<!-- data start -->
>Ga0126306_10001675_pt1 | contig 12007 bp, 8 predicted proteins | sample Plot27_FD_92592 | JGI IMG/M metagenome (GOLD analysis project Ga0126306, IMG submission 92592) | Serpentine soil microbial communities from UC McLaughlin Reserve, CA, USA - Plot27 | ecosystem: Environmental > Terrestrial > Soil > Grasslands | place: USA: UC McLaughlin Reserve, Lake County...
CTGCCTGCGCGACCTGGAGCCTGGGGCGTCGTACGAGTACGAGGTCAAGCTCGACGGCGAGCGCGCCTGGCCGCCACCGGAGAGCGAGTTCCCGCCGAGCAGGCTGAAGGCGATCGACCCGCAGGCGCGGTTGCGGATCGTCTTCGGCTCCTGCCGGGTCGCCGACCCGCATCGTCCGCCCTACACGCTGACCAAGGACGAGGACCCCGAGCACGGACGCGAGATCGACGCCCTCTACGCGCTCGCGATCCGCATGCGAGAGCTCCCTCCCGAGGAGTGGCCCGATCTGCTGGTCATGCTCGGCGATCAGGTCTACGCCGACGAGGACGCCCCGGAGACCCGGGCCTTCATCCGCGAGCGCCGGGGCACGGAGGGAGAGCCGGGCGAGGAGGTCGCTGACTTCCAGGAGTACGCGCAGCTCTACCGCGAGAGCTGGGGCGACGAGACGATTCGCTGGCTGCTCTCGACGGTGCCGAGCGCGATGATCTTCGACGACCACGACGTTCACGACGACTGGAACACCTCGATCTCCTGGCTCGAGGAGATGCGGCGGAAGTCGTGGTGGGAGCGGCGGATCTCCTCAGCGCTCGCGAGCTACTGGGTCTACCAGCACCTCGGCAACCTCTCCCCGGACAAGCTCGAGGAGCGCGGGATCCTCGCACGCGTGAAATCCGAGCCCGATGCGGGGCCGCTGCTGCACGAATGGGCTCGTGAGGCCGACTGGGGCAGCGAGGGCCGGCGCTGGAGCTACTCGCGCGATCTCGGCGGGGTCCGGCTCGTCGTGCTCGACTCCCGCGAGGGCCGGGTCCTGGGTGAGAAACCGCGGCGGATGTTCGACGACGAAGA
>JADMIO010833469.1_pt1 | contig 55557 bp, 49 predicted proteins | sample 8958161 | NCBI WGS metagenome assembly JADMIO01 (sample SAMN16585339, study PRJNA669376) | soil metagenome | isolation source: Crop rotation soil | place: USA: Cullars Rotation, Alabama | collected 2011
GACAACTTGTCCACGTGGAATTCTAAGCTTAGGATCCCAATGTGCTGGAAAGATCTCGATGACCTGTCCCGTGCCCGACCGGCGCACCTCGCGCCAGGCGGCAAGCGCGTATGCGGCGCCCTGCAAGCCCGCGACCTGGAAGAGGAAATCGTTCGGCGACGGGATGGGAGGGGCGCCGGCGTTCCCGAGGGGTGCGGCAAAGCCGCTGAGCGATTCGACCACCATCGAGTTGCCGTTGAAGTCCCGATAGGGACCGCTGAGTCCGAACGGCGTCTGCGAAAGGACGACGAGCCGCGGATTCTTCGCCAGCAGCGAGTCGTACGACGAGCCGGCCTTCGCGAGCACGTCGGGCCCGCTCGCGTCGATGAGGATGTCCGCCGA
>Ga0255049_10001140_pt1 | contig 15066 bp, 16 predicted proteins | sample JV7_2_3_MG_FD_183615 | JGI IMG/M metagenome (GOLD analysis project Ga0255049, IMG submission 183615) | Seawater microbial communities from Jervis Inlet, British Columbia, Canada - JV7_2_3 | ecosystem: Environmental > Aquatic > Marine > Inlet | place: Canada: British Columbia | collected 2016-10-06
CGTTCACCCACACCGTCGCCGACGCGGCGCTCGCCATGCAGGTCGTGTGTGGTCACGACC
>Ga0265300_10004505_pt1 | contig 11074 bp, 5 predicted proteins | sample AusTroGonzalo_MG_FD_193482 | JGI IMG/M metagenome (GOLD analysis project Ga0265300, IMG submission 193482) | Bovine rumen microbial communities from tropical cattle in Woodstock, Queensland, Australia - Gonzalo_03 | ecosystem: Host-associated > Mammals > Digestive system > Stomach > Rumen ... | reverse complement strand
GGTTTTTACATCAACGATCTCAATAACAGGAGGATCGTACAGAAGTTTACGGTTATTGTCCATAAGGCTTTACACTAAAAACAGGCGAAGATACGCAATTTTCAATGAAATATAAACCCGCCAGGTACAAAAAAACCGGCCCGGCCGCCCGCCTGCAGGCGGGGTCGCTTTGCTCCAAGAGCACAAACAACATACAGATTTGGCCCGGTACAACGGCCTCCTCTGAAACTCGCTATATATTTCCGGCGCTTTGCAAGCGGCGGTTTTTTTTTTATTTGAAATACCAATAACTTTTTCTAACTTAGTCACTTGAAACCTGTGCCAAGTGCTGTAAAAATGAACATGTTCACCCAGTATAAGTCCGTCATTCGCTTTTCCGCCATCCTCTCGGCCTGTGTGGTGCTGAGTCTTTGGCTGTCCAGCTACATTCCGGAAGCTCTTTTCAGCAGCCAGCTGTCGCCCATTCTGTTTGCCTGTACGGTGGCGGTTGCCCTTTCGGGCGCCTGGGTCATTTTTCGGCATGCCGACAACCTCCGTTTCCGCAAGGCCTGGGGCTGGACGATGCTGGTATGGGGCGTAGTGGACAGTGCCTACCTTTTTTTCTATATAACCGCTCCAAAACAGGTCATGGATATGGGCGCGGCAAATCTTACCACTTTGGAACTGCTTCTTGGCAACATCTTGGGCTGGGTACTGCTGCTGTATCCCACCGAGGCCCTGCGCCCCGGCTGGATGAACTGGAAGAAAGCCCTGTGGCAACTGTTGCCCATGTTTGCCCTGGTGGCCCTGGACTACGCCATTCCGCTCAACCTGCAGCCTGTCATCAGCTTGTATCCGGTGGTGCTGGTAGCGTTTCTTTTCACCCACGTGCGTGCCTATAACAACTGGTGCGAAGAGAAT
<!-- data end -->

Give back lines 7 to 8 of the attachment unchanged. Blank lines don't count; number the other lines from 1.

>Ga0265300_10004505_pt1 | contig 11074 bp, 5 predicted proteins | sample AusTroGonzalo_MG_FD_193482 | JGI IMG/M metagenome (GOLD analysis project Ga0265300, IMG submission 193482) | Bovine rumen microbial communities from tropical cattle in Woodstock, Queensland, Australia - Gonzalo_03 | ecosystem: Host-associated > Mammals > Digestive system > Stomach > Rumen ... | reverse complement strand
GGTTTTTACATCAACGATCTCAATAACAGGAGGATCGTACAGAAGTTTACGGTTATTGTCCATAAGGCTTTACACTAAAAACAGGCGAAGATACGCAATTTTCAATGAAATATAAACCCGCCAGGTACAAAAAAACCGGCCCGGCCGCCCGCCTGCAGGCGGGGTCGCTTTGCTCCAAGAGCACAAACAACATACAGATTTGGCCCGGTACAACGGCCTCCTCTGAAACTCGCTATATATTTCCGGCGCTTTGCAAGCGGCGGTTTTTTTTTTATTTGAAATACCAATAACTTTTTCTAACTTAGTCACTTGAAACCTGTGCCAAGTGCTGTAAAAATGAACATGTTCACCCAGTATAAGTCCGTCATTCGCTTTTCCGCCATCCTCTCGGCCTGTGTGGTGCTGAGTCTTTGGCTGTCCAGCTACATTCCGGAAGCTCTTTTCAGCAGCCAGCTGTCGCCCATTCTGTTTGCCTGTACGGTGGCGGTTGCCCTTTCGGGCGCCTGGGTCATTTTTCGGCATGCCGACAACCTCCGTTTCCGCAAGGCCTGGGGCTGGACGATGCTGGTATGGGGCGTAGTGGACAGTGCCTACCTTTTTTTCTATATAACCGCTCCAAAACAGGTCATGGATATGGGCGCGGCAAATCTTACCACTTTGGAACTGCTTCTTGGCAACATCTTGGGCTGGGTACTGCTGCTGTATCCCACCGAGGCCCTGCGCCCCGGCTGGATGAACTGGAAGAAAGCCCTGTGGCAACTGTTGCCCATGTTTGCCCTGGTGGCCCTGGACTACGCCATTCCGCTCAACCTGCAGCCTGTCATCAGCTTGTATCCGGTGGTGCTGGTAGCGTTTCTTTTCACCCACGTGCGTGCCTATAACAACTGGTGCGAAGAGAAT